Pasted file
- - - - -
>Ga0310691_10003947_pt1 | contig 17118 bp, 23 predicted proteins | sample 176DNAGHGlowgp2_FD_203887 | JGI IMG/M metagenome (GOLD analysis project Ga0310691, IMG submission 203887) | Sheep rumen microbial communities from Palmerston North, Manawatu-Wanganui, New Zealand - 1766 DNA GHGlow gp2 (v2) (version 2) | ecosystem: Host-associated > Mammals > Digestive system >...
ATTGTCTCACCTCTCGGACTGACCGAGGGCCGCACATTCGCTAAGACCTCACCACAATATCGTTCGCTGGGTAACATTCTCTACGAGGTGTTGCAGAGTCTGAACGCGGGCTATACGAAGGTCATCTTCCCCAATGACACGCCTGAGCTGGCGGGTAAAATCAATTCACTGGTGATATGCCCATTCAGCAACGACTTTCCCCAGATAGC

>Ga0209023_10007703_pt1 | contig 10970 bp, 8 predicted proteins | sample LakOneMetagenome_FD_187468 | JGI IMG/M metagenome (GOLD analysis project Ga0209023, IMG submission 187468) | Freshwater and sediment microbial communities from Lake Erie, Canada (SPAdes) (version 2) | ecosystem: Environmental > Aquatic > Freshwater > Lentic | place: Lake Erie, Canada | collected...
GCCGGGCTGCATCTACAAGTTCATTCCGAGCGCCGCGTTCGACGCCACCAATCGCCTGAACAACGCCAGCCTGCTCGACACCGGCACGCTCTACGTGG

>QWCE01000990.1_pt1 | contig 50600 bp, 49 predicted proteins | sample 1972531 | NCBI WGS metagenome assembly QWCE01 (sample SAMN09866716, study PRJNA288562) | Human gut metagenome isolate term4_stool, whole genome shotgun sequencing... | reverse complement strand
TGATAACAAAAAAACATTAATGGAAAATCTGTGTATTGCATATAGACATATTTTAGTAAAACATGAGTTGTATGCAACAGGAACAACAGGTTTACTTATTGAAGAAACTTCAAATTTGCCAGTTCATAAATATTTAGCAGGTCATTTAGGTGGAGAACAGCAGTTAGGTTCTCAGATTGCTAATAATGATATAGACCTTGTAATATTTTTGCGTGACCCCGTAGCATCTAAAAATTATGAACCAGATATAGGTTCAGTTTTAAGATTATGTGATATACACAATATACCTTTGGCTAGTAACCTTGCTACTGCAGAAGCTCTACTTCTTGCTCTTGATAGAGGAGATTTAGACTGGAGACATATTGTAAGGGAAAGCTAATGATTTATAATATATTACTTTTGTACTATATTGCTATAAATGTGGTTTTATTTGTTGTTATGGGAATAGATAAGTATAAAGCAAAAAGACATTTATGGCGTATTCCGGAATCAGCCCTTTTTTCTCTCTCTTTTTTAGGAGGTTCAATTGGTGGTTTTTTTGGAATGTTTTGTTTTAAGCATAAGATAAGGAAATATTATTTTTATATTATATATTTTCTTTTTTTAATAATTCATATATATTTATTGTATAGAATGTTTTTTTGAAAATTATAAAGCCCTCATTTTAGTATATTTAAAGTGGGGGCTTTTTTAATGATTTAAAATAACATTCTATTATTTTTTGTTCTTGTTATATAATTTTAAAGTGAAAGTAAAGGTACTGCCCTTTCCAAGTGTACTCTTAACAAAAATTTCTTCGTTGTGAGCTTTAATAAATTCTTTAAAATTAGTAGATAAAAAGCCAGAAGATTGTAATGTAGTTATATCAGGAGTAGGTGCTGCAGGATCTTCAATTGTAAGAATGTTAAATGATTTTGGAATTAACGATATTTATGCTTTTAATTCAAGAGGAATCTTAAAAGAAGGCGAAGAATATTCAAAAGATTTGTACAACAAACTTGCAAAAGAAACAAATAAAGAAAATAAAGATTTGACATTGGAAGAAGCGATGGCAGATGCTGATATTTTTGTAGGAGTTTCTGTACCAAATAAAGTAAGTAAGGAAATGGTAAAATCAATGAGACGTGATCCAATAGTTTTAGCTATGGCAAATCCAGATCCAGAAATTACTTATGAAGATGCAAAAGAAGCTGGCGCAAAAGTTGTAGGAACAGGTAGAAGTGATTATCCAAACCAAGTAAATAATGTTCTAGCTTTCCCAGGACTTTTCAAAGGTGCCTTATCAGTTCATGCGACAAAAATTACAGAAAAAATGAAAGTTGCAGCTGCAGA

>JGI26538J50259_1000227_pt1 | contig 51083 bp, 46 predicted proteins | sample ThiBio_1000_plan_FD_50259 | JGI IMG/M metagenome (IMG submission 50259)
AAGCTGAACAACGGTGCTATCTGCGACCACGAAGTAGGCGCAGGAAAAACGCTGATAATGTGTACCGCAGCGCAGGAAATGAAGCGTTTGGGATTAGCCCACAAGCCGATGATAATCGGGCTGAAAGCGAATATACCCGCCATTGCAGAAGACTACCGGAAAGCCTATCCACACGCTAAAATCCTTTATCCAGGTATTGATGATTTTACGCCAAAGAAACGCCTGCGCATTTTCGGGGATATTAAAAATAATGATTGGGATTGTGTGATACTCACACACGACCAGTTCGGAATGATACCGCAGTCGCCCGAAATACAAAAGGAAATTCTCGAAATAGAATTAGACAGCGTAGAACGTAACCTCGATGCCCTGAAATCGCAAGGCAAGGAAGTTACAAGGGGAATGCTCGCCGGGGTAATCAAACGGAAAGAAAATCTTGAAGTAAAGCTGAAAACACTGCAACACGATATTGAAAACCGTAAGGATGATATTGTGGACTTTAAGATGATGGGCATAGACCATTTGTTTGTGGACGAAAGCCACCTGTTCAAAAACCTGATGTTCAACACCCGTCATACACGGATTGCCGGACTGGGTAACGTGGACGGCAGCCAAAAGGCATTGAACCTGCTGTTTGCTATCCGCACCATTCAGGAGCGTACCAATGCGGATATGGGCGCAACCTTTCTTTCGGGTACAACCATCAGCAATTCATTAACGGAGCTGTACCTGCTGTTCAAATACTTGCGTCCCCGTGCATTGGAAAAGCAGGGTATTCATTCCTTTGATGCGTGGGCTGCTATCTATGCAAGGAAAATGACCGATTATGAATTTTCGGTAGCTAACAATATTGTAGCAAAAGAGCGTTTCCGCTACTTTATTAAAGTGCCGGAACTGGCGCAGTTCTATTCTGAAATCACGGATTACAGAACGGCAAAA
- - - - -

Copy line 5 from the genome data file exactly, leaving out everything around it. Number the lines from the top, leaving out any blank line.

>QWCE01000990.1_pt1 | contig 50600 bp, 49 predicted proteins | sample 1972531 | NCBI WGS metagenome assembly QWCE01 (sample SAMN09866716, study PRJNA288562) | Human gut metagenome isolate term4_stool, whole genome shotgun sequencing... | reverse complement strand